Q: I have a 4-inch plastic "Little Squirt" toy based on the Mannekin Pis fountain in Brussels. The toy figure wears only a light-blue pointed cap. When you fill the cap with water and put it on his head, the boy relieves himself. The toy is in perfect condition and in its original blue-and-yellow box, which lists the maker as "Commonwealth Products Co., New York 10, N.Y." What is the value?
A: Your toy, which dates from about 1945, is probably made of injection-molded polystyrene, a material more durable than celluloid but likely to become brittle. Styrenes were first molded in the late 1930s, but the technology took off after World War II and remained strong into the 1950s. Another clue to your toy's age is the two-digit postal zone in the maker's address. Postal zones were used from 1943 to 1963, when the five-digit Zip code was introduced. We have seen your toy, with its box, for sale at $12 to $20.
Q: We have a set of six monogrammed sterling-silver spoons that have been passed down in our family. The handles are curved and the pattern includes delicate roses and an eagle at the tip of the spoon handle. The tiny mark, next to the word "sterling," is "NSCO." What can you tell us?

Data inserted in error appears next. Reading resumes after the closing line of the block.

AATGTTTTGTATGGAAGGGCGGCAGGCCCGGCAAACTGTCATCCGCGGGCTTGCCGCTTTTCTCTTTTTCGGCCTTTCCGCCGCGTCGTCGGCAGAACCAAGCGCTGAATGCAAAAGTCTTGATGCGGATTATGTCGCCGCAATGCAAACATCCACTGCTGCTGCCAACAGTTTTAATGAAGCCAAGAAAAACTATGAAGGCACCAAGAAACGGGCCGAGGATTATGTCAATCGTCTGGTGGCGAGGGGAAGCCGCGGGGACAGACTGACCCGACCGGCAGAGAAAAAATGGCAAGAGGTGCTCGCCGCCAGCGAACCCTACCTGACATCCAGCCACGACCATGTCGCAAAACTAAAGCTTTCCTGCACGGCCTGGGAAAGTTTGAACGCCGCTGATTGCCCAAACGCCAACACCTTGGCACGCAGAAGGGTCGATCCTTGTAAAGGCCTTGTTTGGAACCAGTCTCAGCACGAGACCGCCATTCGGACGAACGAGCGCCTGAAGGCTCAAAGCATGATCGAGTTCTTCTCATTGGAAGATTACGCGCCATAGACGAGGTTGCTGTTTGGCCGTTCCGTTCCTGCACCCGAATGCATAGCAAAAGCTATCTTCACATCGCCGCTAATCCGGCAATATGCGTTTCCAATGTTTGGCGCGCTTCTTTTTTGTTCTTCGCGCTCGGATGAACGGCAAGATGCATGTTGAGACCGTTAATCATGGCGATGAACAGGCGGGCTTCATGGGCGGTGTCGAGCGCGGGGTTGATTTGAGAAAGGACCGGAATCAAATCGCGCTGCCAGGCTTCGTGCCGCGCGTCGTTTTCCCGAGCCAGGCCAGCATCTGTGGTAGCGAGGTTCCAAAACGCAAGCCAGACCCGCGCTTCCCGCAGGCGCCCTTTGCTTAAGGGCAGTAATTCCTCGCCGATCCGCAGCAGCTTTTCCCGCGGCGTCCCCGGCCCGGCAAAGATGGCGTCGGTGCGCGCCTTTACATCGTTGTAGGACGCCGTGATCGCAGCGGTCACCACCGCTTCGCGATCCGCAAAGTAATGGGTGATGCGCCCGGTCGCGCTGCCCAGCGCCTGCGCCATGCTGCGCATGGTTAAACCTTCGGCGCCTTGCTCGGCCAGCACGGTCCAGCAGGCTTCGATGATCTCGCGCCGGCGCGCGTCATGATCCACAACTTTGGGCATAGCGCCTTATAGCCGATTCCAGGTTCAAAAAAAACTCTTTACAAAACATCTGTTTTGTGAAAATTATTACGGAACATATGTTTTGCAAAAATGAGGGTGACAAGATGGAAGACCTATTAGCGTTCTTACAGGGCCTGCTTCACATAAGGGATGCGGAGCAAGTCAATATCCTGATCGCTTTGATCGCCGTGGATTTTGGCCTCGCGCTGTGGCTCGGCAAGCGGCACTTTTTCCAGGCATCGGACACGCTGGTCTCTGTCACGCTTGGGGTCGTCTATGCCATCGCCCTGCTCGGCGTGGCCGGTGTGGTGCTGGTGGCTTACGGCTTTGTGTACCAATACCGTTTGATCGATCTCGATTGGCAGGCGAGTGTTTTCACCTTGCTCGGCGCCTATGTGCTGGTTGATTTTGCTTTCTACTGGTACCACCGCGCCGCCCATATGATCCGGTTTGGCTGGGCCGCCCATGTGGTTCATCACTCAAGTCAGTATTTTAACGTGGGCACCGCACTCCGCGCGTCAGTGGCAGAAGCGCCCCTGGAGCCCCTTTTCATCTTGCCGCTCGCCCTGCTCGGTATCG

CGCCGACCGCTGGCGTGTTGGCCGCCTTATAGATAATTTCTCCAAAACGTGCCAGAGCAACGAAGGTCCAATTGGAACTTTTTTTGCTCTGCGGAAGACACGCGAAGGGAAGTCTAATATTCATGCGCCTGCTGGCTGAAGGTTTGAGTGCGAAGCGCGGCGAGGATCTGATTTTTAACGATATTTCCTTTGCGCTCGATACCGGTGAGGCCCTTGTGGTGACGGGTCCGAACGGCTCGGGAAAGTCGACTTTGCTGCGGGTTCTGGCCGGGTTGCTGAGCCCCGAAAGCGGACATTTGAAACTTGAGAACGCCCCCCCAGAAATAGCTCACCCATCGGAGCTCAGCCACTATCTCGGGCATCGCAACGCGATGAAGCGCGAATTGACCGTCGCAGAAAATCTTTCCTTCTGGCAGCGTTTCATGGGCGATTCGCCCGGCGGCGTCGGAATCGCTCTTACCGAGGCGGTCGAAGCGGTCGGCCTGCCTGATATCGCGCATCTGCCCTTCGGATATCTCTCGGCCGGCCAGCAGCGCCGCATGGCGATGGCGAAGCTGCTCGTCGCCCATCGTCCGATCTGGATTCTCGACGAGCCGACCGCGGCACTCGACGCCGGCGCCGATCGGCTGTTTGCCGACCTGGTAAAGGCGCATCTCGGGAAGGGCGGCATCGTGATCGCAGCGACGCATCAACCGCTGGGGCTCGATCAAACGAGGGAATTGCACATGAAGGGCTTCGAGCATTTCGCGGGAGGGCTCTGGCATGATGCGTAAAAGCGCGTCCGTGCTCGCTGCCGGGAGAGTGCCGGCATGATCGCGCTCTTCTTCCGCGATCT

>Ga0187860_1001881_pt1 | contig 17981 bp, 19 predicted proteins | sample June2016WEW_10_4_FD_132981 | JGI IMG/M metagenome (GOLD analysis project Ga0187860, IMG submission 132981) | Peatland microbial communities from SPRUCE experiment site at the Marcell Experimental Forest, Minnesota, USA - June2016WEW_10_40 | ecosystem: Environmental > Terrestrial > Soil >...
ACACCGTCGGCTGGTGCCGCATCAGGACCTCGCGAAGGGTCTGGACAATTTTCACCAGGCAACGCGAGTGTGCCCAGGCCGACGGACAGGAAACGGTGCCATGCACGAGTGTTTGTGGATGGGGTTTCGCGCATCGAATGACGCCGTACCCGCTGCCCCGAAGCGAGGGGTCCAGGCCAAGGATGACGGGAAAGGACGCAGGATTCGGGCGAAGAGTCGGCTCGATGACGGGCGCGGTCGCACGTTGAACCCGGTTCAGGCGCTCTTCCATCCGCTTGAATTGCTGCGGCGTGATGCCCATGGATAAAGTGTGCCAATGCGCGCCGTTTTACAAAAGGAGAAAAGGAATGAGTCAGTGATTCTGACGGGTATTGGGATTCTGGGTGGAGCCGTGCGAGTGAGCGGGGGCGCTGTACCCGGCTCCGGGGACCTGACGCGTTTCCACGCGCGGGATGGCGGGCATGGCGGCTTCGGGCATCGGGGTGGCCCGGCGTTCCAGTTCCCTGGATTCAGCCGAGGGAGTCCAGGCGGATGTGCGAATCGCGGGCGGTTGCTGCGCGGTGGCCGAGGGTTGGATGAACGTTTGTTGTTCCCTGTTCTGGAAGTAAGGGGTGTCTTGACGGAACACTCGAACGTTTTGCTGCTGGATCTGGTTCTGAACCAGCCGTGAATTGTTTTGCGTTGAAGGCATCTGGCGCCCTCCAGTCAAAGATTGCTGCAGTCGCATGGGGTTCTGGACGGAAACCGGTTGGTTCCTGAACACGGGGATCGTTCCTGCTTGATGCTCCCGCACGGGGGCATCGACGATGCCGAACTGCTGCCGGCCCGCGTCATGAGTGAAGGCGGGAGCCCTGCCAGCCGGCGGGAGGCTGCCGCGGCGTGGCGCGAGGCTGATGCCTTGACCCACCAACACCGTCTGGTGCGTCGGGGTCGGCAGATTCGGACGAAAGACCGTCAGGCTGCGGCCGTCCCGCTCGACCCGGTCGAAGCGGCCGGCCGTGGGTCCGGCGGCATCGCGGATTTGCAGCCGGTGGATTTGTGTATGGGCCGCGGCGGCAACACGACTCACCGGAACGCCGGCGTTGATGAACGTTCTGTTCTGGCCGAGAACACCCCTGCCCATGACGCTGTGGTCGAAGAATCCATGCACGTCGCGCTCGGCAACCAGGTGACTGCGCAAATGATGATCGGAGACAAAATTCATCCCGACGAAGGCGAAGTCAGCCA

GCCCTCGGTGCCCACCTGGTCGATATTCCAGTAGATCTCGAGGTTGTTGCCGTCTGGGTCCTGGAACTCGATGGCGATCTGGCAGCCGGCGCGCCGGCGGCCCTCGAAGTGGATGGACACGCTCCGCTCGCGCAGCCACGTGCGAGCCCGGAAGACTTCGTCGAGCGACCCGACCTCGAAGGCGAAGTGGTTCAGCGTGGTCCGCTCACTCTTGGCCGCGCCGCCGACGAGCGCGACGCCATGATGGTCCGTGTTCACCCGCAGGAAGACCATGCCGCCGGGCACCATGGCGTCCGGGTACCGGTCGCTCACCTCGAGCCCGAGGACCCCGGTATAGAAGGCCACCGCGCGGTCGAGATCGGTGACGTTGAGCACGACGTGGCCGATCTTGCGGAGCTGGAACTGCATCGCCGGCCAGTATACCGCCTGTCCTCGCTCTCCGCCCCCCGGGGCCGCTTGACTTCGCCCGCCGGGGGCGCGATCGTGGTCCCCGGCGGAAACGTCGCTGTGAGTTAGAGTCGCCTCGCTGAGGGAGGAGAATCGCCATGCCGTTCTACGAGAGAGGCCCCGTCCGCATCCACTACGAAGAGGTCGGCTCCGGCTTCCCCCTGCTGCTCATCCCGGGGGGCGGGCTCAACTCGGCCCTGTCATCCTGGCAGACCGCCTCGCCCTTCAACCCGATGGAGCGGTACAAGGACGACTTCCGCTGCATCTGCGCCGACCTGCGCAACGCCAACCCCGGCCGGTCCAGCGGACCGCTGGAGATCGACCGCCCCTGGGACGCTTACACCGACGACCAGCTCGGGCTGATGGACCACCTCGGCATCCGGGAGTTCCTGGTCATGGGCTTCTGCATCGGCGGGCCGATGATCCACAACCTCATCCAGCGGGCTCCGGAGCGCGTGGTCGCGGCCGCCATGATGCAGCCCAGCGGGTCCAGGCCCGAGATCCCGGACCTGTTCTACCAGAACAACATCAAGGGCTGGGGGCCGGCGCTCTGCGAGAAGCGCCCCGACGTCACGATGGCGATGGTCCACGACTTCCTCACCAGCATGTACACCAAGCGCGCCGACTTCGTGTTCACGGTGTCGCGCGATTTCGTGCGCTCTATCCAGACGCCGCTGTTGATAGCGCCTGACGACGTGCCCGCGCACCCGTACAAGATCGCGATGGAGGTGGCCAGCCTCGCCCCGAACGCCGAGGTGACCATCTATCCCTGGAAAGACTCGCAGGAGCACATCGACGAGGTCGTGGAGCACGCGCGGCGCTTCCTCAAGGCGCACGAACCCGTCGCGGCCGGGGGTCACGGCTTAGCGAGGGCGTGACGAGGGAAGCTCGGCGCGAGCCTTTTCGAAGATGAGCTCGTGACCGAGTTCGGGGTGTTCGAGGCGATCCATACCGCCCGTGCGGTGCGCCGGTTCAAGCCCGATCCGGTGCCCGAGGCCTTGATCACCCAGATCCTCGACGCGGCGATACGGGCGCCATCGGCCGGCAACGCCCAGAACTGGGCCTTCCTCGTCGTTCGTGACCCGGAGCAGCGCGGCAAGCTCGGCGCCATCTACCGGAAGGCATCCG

A: An "NSCO" mark was used by Newburyport Silver Co. of Keene, N.H. But other American silver manufacturers, including the National Silver Co. of New York City, used similar marks, so you should check your mark against others in a book of silver marks. The Newburyport Silver Co. was founded in Newburyport, Mass., in 1904, but moved to Keene the following year. It closed in 1914.
Current prices are recorded from antiques shows, flea markets, sales and auctions throughout the United States. Prices vary in different locations because of local economic conditions.
¢ "How to Cook with Budweiser Beer" cookbook, 1950s, 42 pages, $65.
¢ Jay and the Americans lighter, metal and plastic, image of all five band members, 1960s, Scripto Inc., 2 3/4 inches, $80.
¢ Coin silver punch ladle, Fiddle pattern, engraved sword with two intertwining snakes, 1920s, 14 inches, $175.
¢ Heintz Art inkwell, sterling on bronze, leaf-and-berry design, original insert, 6 3/4 inches, $275.
¢ "The Three Caballeros" lobby card, RKO Radio Pictures, 1945, 11 x 14 inches, $305.
¢ Lalique vase, blown-out figures of man, woman and Pan, acid-etched mark, 8 1/2 inches, $515.
¢ Sinclair Oil Dinosaur cookie jar, green glazed pottery, name on front, dated 1943, 9 x 10 x 10 inches, $560.
¢ Biedermeier fire screen, mahogany, shield-form needlework screen, earred crest, four scrolling legs, 1835, 28 inches, $645.
¢ Madame Alexander doll, Fairy Princess, composition, sleep eyes, red gown, 1938, 15 inches, $710.